Harry Snow Jr. is a justly famous guide as was his father before him. His family came originally from Nantucket to Saint Augustine, and later his father moved to the Keys to work on the railroad; he stuck around because he liked the fishing, ending up guiding such notables as Herbert Hoover. The other guides admit that on bonefish Junior is probably in a class by himself and have stories to illustrate. As an instance, Snow can place a customer on the deck, spinning rod in hand, and tell him to cast. Snow invariably can get a cast off first though he has to reach in the rod holder for his equipment. He also has the ability to find fish in the vilest of weather. One morning, sitting over breakfast at the Half and Half up on Big Pine with Woody Sexton and Steve Huff, Harry Snow Jr. looked particularly happy. Though he is booked much of the year he had received a paid cancellation and he and Woody were going to spend the day fishing for pleasure. You look closely into his sun-weathered face for traces of madness; how can he guide for maybe 300 days a year in the heat of the Florida Keys only to go fishing on a day off? He excuses his obsession by saying he wants to relax.
A stretch of bad weather translates into unpaid cancellations and a loss of income for the guides. High winds and clouds can pose additional dangers if a customer on a short vacation insists on going out. A Hewes skiff can streak across the fiats at about 45 knots and if bad light hides the configurations of the bottom it is easy to run aground. Sometimes bad weather pays off, though. Permit are less wary and take a fly better. And tarpon, if you can see them, are more prone to strike when it's choppy.
There are problems involving etiquette and secrecy. Many good spots have code names to conceal their locations: Animal Farm, the Eccentrics, Monster Point and others. Some areas are named after guides; Hommel's or Woody's Corner. Some secrecy is understandable; it is a guide's livelihood and he probably spent a great deal of time and gas money doping out the fishery. And though the area is huge, a dozen skiffs can make it appear crowded. But even if a bungling initiate, or a dread spy from Miami or Islamorada, had the chart name of the area, the precise slot the tarpon or permit tend to travel on a certain tide would be difficult to unravel.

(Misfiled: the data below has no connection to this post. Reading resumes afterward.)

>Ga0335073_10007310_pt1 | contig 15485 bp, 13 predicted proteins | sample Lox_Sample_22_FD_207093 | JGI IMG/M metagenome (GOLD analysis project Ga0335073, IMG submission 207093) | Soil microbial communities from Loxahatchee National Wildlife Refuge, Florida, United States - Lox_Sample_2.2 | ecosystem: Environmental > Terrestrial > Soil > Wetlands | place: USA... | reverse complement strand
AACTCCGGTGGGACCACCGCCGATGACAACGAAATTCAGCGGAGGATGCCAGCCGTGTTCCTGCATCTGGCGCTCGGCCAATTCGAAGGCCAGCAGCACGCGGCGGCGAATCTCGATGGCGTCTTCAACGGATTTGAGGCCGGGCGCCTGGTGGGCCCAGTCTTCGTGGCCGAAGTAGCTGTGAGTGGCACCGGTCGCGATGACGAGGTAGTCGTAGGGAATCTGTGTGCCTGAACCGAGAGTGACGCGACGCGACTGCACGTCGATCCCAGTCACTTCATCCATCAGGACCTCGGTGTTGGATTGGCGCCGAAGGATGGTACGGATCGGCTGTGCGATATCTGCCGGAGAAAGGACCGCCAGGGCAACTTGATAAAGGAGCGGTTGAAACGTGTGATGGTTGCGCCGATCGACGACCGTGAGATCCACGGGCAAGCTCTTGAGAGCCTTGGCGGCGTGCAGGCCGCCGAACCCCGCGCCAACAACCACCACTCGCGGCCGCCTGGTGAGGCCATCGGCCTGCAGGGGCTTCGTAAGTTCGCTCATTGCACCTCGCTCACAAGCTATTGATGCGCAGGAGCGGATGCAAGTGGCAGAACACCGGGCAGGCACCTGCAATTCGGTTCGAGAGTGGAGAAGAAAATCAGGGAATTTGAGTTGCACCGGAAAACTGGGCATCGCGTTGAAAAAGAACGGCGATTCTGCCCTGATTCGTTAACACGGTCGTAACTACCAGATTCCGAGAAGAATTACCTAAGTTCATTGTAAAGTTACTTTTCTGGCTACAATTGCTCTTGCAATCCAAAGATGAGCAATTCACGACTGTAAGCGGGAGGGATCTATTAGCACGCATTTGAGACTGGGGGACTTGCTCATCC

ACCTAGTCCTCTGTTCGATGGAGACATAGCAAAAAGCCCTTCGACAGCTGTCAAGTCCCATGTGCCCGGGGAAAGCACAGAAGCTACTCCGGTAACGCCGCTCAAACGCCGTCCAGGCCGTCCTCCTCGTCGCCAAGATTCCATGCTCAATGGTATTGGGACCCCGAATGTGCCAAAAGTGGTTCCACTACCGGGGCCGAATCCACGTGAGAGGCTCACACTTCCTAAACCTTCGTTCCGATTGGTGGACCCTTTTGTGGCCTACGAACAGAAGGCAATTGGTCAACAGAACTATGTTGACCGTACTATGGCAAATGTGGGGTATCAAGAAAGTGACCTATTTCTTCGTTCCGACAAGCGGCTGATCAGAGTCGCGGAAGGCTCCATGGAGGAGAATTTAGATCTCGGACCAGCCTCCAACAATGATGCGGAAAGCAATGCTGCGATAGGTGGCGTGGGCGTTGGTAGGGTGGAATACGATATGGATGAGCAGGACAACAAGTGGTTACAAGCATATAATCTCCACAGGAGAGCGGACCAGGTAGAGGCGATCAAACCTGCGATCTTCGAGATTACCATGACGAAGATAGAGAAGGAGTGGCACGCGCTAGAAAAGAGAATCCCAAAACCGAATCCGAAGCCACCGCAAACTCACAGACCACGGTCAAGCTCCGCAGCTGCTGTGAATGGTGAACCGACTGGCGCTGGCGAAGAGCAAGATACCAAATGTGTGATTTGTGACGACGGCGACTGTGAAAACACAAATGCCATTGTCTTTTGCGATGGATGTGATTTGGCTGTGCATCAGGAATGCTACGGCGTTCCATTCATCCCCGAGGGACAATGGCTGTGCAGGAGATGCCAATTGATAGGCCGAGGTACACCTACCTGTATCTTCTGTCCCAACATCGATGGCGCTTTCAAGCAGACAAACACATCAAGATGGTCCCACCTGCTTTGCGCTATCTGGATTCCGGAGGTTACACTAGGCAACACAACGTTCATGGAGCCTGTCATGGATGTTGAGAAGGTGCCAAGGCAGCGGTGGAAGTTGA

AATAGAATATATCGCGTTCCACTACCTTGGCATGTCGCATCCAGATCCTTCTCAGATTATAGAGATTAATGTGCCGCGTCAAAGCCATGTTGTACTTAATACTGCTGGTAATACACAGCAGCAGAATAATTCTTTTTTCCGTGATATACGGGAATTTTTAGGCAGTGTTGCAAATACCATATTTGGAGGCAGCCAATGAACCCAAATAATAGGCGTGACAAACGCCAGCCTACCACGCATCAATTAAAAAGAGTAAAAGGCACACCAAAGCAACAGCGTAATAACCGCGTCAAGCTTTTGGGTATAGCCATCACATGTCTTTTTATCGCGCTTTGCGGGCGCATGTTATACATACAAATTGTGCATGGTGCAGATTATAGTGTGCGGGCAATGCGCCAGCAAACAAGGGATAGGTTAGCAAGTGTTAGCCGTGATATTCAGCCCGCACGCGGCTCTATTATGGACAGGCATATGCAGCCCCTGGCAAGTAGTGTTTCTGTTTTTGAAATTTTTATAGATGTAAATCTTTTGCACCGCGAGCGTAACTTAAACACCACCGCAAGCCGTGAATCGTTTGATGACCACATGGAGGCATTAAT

But the biggest problem is when a guide cannot find fish during good conditions. Say there is a big tide and a fly-fishing customer wants to take a mutton snapper, a currently fashionable fish. The guide goes out from Key West, across an area called "the lakes," to Woman Key and Boca Grande, expecting to see snappers behind the rays that move up on the flats with the tide. But while in two hours spent poling the very best water he sees many rays, no snappers are feeding behind them. All of the good signs are there, including cormorants feeding behind the rays. Even the flat smells fishy. So what has happened? He decides it might be too bumpy along the reef line—a brisk southeast wind has raised a moderate surf. Maybe the snappers don't like it. There aren't many permit around either, though ordinarily permit aren't disturbed by the weather. He is flatly boggled. The week before under similar conditions he saw 13 snappers. Also the rare sight of five permit, two snappers and a cormorant following a single mudding ray. Maybe the way the waves draw in upon themselves along the reef, the shallow trough, make the fish think there is less water than there really is. If fish think. Or the weather has been cooler and the change in water temperature might have affected the feeding habits. Both guide and client are upset; the guide is perplexed, the client irritated. A guide is forced to think. If he is not prepared to think technically, to become a master strategist, it is unlikely he will survive, since the core of his livelihood is return business.